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Short poem

Sir Philip Sidney (1554-1586)

Leave me, O Love, which reachest but to dust
From Certain Sonnets

              1Leave me, O Love, which reachest but to dust;
              2And thou, my mind, aspire to higher things;
              3Grow rich in that which never taketh rust;
              4Whatever fades but fading pleasure brings.
              5Draw in thy beams and humble all thy might
              6To that sweet yoke where lasting freedoms be;
              7Which breaks the clouds and opens forth the light,
              8That both doth shine and give us sight to see.
              9O take fast hold; let that light be thy guide
            10In this small course which birth draws out to death,
            11And think how evil becometh him to slide,
            12Who seeketh heav'n, and comes of heav'nly breath.
            13Then farewell, world; thy uttermost I see:
            14Eternal Love, maintain thy life in me.


1] A. B. Grosart, the nineteenth-century editor, printed this sonnet as the concluding poem (No. cx) of the Stella cycle. But his attribution is debatable. It does not appear in any of the 1591 quartos of Astrophel and Stella.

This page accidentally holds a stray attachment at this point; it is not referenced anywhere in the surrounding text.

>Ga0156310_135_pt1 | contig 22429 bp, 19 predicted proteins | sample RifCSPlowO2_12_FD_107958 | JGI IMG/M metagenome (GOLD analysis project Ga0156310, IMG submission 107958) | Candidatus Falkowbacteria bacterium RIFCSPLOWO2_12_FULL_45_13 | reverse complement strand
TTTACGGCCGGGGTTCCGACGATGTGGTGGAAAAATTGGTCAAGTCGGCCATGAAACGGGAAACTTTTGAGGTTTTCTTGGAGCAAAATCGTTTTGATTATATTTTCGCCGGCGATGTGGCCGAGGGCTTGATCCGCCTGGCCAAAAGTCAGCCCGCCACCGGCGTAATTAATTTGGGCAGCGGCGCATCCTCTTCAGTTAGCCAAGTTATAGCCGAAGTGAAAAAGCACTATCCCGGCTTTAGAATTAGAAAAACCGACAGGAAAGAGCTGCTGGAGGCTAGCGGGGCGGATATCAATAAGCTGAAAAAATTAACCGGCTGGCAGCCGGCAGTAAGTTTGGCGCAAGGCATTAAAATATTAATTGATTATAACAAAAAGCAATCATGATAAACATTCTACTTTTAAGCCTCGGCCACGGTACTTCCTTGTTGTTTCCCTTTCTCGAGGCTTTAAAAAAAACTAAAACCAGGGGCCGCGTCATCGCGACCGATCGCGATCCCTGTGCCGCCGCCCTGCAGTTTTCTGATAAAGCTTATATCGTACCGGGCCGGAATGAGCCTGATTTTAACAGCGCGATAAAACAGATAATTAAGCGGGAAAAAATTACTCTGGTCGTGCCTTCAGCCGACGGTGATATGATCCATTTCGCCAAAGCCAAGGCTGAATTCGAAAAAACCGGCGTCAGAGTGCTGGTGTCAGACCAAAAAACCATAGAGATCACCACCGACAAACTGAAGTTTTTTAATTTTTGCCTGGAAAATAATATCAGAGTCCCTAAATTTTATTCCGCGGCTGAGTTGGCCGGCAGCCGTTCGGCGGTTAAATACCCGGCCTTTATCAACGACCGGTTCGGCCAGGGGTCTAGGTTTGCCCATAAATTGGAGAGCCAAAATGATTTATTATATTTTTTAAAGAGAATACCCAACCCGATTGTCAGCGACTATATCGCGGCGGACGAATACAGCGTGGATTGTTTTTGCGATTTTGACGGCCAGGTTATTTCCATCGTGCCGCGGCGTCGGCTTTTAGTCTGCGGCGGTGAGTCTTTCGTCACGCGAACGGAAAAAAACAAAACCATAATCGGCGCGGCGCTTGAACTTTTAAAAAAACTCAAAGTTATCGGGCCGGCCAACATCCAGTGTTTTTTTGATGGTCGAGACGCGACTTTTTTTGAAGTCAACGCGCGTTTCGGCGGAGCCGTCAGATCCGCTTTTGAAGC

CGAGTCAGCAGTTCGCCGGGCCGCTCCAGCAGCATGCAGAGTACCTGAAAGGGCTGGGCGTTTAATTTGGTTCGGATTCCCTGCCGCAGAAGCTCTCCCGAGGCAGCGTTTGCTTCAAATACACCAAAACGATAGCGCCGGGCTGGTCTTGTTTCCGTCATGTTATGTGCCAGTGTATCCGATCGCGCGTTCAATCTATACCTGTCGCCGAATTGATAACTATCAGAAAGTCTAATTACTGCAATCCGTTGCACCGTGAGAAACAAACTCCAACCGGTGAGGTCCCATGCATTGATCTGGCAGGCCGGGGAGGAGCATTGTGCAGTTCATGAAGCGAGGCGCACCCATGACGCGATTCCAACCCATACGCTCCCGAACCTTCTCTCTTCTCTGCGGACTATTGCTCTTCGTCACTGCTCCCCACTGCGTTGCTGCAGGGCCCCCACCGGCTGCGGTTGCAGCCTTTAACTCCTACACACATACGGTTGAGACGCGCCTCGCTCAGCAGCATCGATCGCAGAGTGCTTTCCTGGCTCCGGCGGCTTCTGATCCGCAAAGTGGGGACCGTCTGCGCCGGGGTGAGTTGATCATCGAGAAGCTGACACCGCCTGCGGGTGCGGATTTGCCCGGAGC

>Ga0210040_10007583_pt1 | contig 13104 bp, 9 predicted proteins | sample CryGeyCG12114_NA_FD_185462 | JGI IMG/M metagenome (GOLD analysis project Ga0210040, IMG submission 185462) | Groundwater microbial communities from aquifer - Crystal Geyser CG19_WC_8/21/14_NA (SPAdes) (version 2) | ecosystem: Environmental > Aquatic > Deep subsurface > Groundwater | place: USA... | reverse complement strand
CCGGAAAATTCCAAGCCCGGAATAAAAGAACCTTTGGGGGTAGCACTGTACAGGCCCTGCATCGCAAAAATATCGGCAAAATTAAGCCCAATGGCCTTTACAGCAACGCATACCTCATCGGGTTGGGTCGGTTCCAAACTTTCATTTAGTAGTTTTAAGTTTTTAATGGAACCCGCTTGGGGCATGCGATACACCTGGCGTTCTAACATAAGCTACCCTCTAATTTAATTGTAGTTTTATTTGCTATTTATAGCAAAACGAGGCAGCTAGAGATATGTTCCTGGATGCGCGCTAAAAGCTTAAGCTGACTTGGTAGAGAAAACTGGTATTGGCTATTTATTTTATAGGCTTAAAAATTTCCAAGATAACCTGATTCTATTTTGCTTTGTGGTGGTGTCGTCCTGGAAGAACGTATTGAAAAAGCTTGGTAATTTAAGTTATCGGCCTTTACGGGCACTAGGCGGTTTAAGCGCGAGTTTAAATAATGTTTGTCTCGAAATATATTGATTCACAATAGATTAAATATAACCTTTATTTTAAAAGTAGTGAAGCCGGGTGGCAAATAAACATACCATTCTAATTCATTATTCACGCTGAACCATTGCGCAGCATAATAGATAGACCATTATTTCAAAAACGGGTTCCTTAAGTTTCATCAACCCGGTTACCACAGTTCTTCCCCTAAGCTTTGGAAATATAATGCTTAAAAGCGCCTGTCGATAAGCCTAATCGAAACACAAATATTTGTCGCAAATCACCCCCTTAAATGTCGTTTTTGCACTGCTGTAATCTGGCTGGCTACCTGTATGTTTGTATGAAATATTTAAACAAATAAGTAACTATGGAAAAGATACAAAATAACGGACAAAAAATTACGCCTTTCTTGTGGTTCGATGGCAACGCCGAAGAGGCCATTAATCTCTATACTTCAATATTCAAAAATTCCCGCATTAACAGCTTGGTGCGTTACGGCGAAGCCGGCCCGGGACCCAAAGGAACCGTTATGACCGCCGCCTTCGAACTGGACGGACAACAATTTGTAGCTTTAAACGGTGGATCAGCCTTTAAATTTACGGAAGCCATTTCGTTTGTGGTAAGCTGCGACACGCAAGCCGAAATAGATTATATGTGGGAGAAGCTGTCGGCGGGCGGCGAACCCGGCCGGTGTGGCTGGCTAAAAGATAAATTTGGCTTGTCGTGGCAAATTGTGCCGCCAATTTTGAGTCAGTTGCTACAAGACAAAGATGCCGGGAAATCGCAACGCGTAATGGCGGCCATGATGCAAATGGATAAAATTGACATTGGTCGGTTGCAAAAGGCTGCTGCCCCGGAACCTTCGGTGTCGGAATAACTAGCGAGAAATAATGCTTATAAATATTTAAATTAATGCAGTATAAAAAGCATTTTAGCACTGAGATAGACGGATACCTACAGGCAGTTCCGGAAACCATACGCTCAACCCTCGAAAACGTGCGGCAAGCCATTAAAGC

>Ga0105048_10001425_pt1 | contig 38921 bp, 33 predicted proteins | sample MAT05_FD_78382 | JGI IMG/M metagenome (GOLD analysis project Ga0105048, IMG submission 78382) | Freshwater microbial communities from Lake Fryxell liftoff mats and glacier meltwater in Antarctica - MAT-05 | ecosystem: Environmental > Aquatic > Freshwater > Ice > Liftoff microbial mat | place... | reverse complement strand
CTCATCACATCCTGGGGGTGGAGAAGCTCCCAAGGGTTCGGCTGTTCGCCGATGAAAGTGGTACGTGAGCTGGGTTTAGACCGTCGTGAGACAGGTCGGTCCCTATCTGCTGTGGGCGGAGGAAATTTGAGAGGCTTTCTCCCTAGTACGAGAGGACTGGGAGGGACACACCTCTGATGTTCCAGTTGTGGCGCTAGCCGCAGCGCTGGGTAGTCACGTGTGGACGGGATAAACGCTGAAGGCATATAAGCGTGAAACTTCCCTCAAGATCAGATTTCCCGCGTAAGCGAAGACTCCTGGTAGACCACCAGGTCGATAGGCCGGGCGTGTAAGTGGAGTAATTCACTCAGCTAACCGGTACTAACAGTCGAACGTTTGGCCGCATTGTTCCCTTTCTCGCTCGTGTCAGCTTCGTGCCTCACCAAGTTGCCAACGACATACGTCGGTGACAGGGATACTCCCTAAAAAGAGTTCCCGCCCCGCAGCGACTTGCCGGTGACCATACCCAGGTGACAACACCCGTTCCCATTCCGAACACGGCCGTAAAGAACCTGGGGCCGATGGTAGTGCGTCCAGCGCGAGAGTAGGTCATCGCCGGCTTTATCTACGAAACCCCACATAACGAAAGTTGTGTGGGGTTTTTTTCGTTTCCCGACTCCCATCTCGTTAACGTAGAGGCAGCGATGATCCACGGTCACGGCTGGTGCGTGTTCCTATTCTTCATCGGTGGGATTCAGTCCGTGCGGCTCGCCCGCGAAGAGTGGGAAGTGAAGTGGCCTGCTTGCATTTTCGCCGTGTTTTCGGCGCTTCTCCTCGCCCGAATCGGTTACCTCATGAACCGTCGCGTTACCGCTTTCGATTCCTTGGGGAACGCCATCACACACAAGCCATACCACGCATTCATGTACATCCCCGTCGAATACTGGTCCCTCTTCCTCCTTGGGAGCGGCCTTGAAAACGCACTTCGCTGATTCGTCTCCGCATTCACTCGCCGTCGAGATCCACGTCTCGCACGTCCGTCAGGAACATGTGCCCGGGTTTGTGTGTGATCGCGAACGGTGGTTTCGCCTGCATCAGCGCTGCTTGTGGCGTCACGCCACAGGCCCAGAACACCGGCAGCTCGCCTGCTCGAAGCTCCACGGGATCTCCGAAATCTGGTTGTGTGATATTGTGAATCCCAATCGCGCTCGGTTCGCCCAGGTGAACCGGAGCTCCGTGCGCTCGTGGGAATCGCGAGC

Online text copyright © 2003, Ian Lancashire for the Department of English, University of Toronto.
Published by the Web Development Group, Information Technology Services, University of Toronto Libraries.

Original text: Sir Philip Sidney, The Countess of Pembroke's Arcadia, 3rd edn. (R. Field for W. Ponsonbie, 1598). STC 22541. Facs. edn. Delma: Scholars' Facsimiles and Reprints, 1983. PR 2342 A5 1983.
First publication date: 1591
RPO poem editor: F. D. Hoeniger
RP edition: 3RP 1:124.
Recent editing: 2:2002/4/11

Form: sonnet
Rhyme: ababcdcdefefgg

Other poems by Sir Philip Sidney